This is part of my ongoing series exploring Innovation, Lean, Lean Startup, and Agile.
A few days ago I wrote about how the Lean Product Development method at Toyota essentially builds a Skunk Works around a new technology. This concept was popularized by the Lockheed Martin Skunk Works, which produced some of the most amazing aircrafts ever created, including the fastest plane ever made, the SR-71 Blackbird, which was designed in the mid 70’s.
In a similar fashion to Toyota, Lockheed relied heavily on existing technologies to drive down the cost of a new break through innovation. This allowed the Engineers to focus more energy on the few systems that truly required breakthrough engineering and thinking. Existing components for the bulk of the design also significantly reduced costs as the engineers did not have to design everything from scratch and could rely on standardized or consistent components at interfaces. This means the cost was lower using an already designed part, the part could be purchased at economies of scale, and the engineering work on new components was reduced because of they didn’t need to design interfaces.
This approach is seen as a best practice not just by Toyota and Lockheed, but Christensen argues this approach should be applied for any sort of disruptive innovation at a large company. This is required because of the risk of cannibalization of existing sales, lack of alignment with the needs of existing customers (doesn’t meet performance needs), and wins that might be small for the overall organization are huge for the new team. The alignment between wins and team help cement the team as successful and continue to shelter it from unrealistic demands from the broader organization.
In the Innovation Machine the author argues this is the approach that the most successful companies at innovation use. It helps companies become serial innovators and continually disrupt their markets and industries. Furthermore, the small wins for a new team doesn’t mean that these companies can’t have extremely aggressive goals for these internal startups. In fact, it’s likely many of them have billion dollar goals within 5 years for them, such as IBM has for their internal startups. However, the funding and the organizational structure is sheltered for a short amount of time and protected from the normal funding cycle that other portions of the organization are subject to. This is to ensure investment in future innovations that have a great deal of uncertainty.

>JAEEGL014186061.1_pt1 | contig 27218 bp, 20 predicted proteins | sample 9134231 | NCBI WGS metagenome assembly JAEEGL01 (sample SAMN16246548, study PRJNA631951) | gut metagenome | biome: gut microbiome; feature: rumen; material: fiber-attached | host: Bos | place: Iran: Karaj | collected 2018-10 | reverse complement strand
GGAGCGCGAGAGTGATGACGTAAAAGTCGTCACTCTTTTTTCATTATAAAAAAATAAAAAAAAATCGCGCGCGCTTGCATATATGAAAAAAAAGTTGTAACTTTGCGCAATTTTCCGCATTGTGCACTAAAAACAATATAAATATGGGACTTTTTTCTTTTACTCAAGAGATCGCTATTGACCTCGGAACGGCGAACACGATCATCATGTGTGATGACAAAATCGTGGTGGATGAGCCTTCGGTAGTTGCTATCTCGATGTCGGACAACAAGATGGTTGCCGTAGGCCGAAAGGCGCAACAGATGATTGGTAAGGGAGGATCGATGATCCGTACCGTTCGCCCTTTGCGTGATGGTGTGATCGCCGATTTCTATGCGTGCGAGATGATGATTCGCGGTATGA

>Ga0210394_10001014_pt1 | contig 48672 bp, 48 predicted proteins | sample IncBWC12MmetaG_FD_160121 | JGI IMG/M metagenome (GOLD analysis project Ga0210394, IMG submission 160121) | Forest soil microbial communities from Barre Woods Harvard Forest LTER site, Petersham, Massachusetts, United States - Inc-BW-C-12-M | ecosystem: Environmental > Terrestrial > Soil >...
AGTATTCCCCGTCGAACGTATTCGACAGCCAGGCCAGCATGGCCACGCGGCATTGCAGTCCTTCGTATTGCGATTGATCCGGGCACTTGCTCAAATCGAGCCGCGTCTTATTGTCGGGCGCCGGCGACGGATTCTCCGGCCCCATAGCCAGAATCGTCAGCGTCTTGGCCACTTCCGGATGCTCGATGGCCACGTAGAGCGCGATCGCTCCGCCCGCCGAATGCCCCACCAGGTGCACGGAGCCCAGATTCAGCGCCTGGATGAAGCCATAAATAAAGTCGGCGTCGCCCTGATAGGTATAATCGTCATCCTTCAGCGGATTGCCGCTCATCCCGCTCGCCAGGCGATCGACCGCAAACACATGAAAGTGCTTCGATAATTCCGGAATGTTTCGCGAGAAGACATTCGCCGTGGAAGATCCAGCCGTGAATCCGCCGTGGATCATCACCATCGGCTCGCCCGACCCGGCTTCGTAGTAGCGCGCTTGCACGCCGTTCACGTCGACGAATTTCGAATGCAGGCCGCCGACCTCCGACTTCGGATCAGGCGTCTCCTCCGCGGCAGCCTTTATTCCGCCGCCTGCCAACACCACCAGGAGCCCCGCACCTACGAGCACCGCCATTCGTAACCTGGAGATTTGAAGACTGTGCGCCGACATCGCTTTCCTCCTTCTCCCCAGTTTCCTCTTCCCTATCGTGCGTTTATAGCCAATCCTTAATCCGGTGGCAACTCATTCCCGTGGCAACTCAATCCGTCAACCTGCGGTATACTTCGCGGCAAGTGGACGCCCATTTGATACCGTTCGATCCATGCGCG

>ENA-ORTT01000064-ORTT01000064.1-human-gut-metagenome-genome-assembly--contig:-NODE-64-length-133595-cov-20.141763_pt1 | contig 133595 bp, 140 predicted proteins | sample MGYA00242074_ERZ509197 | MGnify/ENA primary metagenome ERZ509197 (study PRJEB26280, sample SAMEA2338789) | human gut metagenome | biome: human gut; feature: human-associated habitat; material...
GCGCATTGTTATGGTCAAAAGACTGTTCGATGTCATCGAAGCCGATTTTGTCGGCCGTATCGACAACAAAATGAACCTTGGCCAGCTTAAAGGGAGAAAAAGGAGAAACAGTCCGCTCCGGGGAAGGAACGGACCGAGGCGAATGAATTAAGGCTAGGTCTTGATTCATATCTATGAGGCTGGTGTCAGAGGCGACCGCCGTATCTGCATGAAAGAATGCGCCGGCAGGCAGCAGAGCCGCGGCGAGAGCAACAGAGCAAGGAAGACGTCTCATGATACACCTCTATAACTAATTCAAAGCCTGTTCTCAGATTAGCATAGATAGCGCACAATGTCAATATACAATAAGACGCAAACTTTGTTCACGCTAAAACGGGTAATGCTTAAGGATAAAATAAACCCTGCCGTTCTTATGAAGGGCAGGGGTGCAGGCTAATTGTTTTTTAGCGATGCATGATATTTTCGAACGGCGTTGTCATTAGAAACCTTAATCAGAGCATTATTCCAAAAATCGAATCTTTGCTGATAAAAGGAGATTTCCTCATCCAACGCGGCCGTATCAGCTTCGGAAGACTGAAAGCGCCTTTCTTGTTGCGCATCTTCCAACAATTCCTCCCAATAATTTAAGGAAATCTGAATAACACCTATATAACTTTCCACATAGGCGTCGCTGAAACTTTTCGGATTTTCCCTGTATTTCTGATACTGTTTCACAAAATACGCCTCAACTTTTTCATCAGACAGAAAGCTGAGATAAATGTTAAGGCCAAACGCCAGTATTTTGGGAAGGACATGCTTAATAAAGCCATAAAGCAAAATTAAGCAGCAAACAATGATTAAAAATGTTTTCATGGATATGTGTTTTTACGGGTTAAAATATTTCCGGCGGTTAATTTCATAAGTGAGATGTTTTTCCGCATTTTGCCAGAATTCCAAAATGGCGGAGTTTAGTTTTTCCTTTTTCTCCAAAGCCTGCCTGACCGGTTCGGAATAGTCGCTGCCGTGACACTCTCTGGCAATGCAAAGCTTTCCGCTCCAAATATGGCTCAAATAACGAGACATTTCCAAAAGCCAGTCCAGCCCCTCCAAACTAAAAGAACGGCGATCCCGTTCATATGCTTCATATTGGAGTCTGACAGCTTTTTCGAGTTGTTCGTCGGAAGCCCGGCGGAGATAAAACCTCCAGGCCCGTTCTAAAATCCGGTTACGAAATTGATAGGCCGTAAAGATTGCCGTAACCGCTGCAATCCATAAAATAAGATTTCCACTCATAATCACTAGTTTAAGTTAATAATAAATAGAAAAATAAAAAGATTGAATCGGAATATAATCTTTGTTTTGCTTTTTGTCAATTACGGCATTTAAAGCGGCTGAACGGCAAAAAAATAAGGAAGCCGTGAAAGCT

The added benefit of these internal ventures is that the leadership of the entire organization can decide to use them as a means to change how the organization operates. For example, in the case of the Macintosh, re-integrating the Mac mini-company back into Apple forced massive changes in the way everyone worked. If the work processes are more efficient in the Skunk Works it is key that those processes are adopted by the business unit that will eventually house that new innovation. If the Skunk Works is using Lean processes and Lean startup practices integrating into the rest of the organization is going to be difficult unless those leaders are helped to get on board with the methodological approaches. This will take time but will certainly be worth it.
This is the approach that GE is taking for their new engine development. They essentially used the Lean Startup to develop an MVP by using a Skunk Works/Lean approach where they leveraged an existing engine to move the technology in a new direction with customer feedback the whole way.
For companies to be successful in deploying these approaches it will be key to to develop a safe place for them to experiment. Learn and grow away from the unrealistic expectations of a mature idea, when the idea is living in a space of extreme uncertainty.
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